Homeownership in America today is at a crossroads. The percentage of homeowners has dropped to 63.5%, down from a peak of 69.1% just before the housing crisis. We know how to safely reverse that trend. Now is the time to act. To improve minority homeownership rates, and in the process bolster the overall homeownership rate, the mortgage industry should begin by taking a careful look at the criteria used to enable homeownership, known in the industry as the three Cs: credit, collateral and capacity.
The forecasts of a declining homeownership rate are based on static assumptions about public policy and the effectiveness and growth of private sector and nonprofit programs that would encourage homeownership.
By some estimates, the homeownership rate will decline even more sharply in the decade ahead as millennials choose to rent, instead of own, their homes. They ignore the fact that, while most research shows that millennials are not buying homes now, 80% of millennials overall say that owning a home is an important part of the American dream. Additionally, 87% of African-Americans and 84% of Hispanics agree.
For the most part, forecasts of a further decline in homeownership assume that, because homeownership rates for minority groups have trailed that of whites, and because minorities are the fastest growing segment of the overall population, the homeownership rate has to decline.
The past does not have to be prologue — and more emphatically, there's no need for past trends to carry forward into the future. Because minority homeownership rates have historically been lower than that of whites doesn't mean that they have to continue along the same path.
Prior to the housing crisis of 2008, the homeownership rate for minorities was on the rise. Although early criticism of the crash was leveled at loose credit standards, more exhaustive and less myopic research has shown that rational credit standards that enabled previously underserved populations to obtain homeownership were not the main culprit.
Post-crisis credit standards have tightened considerably and housing counselors in the NeighborWorks network report that borrowers who they think should be getting approved for mortgages are not. These housing counselors know their markets, and are not in the business of pushing consumers into homeownership before they are ready. In fact, research from the Urban Institute for NeighborWorks America shows that homeowners who work with housing counselors are one-third less likely to default on their mortgages.
If we want the homeownership rate to increase, then credit requirements — especially around qualifying credit scores for the best mortgage rate available — have to make sense. Today they don't.
As for collateral, generally speaking, the more equity in a home the less likely a homeowner is to default. However, this leads to lenders and investors in mortgages to look less favorably on low-down-payment mortgages, the type of mortgage often used by minorities who generally have less wealth to draw on for a down payment.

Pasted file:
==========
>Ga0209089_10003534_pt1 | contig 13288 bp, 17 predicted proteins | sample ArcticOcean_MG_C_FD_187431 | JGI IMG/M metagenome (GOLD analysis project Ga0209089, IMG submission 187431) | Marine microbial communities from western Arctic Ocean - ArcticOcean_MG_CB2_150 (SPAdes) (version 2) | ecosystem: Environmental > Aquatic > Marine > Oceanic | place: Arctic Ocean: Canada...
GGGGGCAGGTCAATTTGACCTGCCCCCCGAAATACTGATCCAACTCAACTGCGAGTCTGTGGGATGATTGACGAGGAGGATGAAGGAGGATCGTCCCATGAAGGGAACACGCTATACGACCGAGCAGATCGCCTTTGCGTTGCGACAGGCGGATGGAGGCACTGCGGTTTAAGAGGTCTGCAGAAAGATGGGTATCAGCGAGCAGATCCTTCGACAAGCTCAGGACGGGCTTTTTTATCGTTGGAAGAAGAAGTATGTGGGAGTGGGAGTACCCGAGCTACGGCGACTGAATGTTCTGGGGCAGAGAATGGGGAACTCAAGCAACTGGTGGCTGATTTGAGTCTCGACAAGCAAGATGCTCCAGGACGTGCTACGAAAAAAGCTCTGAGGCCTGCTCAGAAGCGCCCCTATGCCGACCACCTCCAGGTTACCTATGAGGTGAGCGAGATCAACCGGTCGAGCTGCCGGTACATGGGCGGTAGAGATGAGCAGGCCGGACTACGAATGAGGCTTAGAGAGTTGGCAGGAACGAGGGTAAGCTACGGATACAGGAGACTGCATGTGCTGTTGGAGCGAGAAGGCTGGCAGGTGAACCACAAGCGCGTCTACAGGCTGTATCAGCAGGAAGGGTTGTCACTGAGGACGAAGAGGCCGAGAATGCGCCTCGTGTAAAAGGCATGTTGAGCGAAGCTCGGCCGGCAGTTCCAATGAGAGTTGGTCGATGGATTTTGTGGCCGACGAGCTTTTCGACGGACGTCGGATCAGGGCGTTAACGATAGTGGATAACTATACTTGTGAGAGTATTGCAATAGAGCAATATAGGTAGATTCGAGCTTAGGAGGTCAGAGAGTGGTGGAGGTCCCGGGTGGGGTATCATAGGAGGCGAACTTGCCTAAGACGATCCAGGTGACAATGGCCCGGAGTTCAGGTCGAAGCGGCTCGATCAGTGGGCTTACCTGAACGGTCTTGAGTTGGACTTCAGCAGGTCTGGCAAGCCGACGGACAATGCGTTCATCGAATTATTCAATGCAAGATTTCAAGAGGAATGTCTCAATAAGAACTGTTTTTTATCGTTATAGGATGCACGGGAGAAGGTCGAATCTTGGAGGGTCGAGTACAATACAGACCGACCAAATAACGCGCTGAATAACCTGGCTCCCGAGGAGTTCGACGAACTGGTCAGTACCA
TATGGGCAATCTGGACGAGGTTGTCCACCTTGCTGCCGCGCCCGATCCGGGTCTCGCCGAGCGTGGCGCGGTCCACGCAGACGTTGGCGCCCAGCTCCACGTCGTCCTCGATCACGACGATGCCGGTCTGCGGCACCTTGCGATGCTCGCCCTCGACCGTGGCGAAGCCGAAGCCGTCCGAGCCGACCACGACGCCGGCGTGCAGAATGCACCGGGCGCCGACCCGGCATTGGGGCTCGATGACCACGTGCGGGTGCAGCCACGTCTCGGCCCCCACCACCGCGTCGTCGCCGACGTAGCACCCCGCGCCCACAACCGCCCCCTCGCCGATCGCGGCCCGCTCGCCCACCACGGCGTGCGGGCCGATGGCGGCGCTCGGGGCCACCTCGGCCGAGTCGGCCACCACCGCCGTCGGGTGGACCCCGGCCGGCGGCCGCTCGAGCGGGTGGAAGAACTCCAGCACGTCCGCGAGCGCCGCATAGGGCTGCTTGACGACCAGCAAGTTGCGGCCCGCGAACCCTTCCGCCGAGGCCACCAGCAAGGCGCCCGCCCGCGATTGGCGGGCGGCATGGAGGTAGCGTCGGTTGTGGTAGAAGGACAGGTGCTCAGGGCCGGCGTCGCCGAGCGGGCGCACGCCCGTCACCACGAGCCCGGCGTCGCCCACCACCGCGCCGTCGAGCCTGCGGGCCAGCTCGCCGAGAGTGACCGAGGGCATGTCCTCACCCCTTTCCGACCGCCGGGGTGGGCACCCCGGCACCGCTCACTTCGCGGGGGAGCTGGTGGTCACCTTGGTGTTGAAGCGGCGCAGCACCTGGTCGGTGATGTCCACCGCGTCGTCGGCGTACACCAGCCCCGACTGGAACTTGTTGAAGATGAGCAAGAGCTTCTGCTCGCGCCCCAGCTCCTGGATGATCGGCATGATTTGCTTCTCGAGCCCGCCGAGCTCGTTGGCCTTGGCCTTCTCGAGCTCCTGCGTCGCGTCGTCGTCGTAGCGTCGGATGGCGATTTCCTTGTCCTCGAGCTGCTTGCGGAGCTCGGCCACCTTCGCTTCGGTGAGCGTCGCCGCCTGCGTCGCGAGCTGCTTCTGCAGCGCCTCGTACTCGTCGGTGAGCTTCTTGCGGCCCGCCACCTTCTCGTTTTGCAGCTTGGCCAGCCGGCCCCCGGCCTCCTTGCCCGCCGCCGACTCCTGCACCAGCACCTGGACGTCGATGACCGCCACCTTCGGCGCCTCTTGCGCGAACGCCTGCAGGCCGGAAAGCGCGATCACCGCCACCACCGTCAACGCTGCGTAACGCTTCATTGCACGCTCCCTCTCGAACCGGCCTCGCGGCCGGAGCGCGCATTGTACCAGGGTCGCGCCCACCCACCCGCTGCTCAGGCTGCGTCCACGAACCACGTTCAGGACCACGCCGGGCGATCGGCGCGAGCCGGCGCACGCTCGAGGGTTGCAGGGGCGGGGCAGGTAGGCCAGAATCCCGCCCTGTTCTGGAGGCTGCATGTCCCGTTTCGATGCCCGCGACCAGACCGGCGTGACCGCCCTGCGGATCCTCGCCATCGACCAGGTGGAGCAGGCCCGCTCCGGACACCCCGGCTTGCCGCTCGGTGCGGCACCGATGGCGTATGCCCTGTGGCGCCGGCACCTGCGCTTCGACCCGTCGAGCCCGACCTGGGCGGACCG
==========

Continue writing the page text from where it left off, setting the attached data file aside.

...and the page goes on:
Homebuyers who have low down payments are not bad risks, especially when armed with the knowledge that homebuyer education and counseling provides. The mortgage lending community has to do better at reaching borrowers with less wealth, who are also often minorities, about low-down-payment products.
Moreover, the nonprofit community has to do more to inform consumers about down-payment assistance programs. Household surveys done by NeighborWorks have consistently shown that two-thirds of consumers are unsure of or not aware of down-payment programs in their communities. That has to change if the homeownership rate is to reverse its downward path.
Finally, capacity. Capacity is the ability or income to meet the mortgage obligation as well as other expenses without undergoing undue financial stress. NeighborWorks is not in favor of stated income mortgages. We don't want borrowers to take on more debt than they can manage. We want lenders to verify income. However, we also want lenders to not use cookie-cutter measures to qualify a borrower. As said before, minorities generally have less wealth, and sometimes that means that they also have lower incomes. That does not mean that their income isn't enough to manage a mortgage, if properly evaluated and counseled.
One role of a housing counselor is to tell a consumer the truth about their finances — income, expenses, savings goals, etc. Basically, a budget. When housing counselors work with lenders the entire financial picture of the borrower is considered, rather than only a single ratio. As a result, more homeownership options will be available to everyone, including minorities, who otherwise would not have been able to secure a mortgage.
A few lending products introduced this year are moving in the right direction, offering alternative ways of looking at income, particularly of every adult living in the home, including those not on the mortgage. These products have gotten off to a slow start. They have to accelerate to be effective.
Marietta Rodriguez is the vice president of homeownership programs and lending at NeighborWorks America, a congressionally chartered nonpartisan nonprofit headquartered in Washington, D.C.